Role of the Endocannabinoid System in the Pathophysiology of Schizophrenia
Molecular Neurobiology, 2017, 54, (1), 768-778.
The endocannabinoid system (ECS) is a group of neuromodulatory lipids, enzymes, and receptors involved in numerous behavioral and physiological processes such as mood, memory, and appetite. Recently, longitudinal and postmortem studies have shown that the ECS might be involved in neuropsychiatric disorders like schizophrenia. However, despite the large amount of research, our knowledge of the ECS and its implication in this debilitating disorder is still largely limited. This review aims at providing a comprehensive overview of the current state of knowledge of the ECS in schizophrenia and presenting some potential antipsychotic compounds that modulate this system. Findings from animal and human studies, and their implications for pharmacotherapy, will be integrated and discussed in this paper. A closer look will be given at the roles of the cannabinoid receptors type 1 (CB1) and type 2 (CB2), as well as the endogenous ligand N-arachidonoylethanolamine (AEA) and 2-arachidonylglycerol (2-AG), in the development of psychotic and schizophrenia-like symptoms.
KEYWORDS : Antipsychotics; Cannabinoid receptor; Cannabis; Endocannabinoid; Psychosis; Schizophrenia
The term “psychosis” is very broad and denotes a variety of mental disorders. Schizophrenia is a particular kind of psychosis and is associated with a myriad of signs including positive symptoms such as delusion and hallucination, negative symptoms such as lack of motivation and social withdrawal, and cognitive symptoms such as reduced attention and altered speech [1, 2]. This disorder, which typically emerges during late adolescence and early adulthood, affects approximately 1 % of the population worldwide . One of the most enduring model of schizophrenia is the dopamine hypothesis, which speculates that the psychotic symptoms of this disorder are due to a hyperfunction of dopaminergic signaling in the brain [4, 5]. Evidence supporting this hypothesis comes from the observation that compounds that are effective in treating schizophrenia were found to block dopamine D2 receptors [4, 6]. Nowadays, antipsychotics are classified into two classes: the typical and atypical antipsychotics. In contrast to typical antipsychotics, atypical antipsychotics bind loosely to D2 receptors and exert part of their therapeutic effects by binding to serotonin type 2A (5-HT2A) receptors . Although being considered the cornerstone in the management of schizophrenia, antipsychotic drugs are associated with serious limitations. Treatment with typical antipsychotics is often linked with extrapyramidal side effects such as tremors, spasticity, and tardive dyskinesia [8, 9], whereas atypical antipsychotics are associated with severe complications such as sedation and weight gain [10, 11]. As a result, approximately half of patients with schizophrenia are non-adherent to antipsychotic medication and are more likely to experience symptoms of psychosis upon drug discontinuation [12, 13].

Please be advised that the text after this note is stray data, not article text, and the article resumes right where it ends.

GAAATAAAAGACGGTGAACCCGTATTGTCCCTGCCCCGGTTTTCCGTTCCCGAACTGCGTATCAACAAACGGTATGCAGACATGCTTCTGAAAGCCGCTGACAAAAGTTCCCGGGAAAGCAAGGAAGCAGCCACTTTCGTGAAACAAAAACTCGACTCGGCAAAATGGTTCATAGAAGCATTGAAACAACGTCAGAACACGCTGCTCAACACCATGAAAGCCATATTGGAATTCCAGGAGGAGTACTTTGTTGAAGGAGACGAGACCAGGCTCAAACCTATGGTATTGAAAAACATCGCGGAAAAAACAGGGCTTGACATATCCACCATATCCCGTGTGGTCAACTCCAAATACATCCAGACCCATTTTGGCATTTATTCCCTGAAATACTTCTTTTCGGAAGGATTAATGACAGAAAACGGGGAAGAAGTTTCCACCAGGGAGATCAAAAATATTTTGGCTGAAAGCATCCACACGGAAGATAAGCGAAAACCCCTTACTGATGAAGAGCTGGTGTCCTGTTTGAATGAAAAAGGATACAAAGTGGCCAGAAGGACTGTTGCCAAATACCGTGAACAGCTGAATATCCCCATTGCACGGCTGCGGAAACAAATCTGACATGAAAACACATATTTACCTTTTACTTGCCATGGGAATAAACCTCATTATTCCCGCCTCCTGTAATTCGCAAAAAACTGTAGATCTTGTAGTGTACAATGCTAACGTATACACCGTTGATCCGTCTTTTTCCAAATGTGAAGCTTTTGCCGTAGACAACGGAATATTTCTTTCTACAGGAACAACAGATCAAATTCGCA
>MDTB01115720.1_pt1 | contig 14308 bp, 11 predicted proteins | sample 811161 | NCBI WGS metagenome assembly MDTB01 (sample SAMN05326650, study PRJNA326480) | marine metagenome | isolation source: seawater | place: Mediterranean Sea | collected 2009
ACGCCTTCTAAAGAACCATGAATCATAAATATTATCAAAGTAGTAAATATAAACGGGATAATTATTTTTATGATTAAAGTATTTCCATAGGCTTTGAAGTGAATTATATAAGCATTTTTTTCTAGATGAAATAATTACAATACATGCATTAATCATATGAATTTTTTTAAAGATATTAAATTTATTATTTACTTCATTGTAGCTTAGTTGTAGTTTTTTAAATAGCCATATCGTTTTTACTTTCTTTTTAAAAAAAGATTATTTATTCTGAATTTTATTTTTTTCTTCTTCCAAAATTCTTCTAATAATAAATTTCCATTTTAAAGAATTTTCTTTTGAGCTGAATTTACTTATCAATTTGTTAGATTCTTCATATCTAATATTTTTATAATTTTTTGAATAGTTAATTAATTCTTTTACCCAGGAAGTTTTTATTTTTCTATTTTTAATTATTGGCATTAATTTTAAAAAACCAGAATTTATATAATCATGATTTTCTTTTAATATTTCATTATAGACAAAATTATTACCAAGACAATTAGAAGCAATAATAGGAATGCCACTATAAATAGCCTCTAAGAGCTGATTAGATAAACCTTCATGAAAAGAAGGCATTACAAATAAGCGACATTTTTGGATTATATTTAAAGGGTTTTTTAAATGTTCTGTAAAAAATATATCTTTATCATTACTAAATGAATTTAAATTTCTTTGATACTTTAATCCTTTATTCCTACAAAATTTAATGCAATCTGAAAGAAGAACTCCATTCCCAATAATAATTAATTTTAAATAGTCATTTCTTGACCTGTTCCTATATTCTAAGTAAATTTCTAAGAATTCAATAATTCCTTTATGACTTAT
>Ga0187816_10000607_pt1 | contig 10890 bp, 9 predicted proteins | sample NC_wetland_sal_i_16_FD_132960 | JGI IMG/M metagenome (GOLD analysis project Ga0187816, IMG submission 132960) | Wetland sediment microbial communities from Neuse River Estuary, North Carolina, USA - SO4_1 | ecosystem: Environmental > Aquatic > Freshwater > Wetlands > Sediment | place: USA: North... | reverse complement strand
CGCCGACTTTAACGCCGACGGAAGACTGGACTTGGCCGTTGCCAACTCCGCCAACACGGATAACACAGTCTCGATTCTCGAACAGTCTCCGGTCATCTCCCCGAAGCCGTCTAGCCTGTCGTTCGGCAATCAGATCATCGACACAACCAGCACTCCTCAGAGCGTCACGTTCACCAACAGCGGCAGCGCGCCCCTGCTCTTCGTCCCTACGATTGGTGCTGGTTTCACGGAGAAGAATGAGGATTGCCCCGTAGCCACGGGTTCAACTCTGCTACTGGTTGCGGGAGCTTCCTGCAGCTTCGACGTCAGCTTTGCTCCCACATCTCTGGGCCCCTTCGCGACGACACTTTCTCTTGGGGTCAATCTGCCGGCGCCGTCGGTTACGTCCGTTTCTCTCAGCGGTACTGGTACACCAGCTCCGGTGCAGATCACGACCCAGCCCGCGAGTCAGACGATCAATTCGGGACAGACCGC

Until recently, the predominant focus of research concerning the biological basis of schizophrenia has been primarily centered on the role of neurotransmitters including dopamine, serotonin, norepinephrine, glutamate, and glutamate and γ-aminobutyric acid (GABA). However, given the limited efficiency of drugs that act on these neurotransmitters, researchers are now investigating the role of other neurotransmitter substrates in the pathophysiology of schizophrenia. One such substrate is the endocannabinoid system (ECS). The ECS is composed of cannabinoid receptors, endogenous cannabinoid ligands, and enzymes responsible for the biosynthesis and degradation of endocannabinoids . This newly discovered system of neuromodulation participates in several physiological and behavioral processes such as pain , emotion , appetite , energy metabolism , mood , and memory . Recent preclinical studies evaluating the levels of brain endocannabinoids in animal models of schizophrenia have suggested that the ECS could play a role in the pathophysiology of this disorder [21, 22]. Genetic and postmortem studies investigating the neurochemical changes in the brain of patients with schizophrenia provided additional evidence for the role of the ECS in psychotic and schizophrenia-like symptoms [1, 23]. However, despite the large amount of work devoted to this field of research, still more effort is needed to fully elucidate the role of the ECS in schizophrenia. More particularly, the mechanisms by which the ECS is associated with psychotic and schizophrenia-like symptoms remain to be determined in appropriate animal models.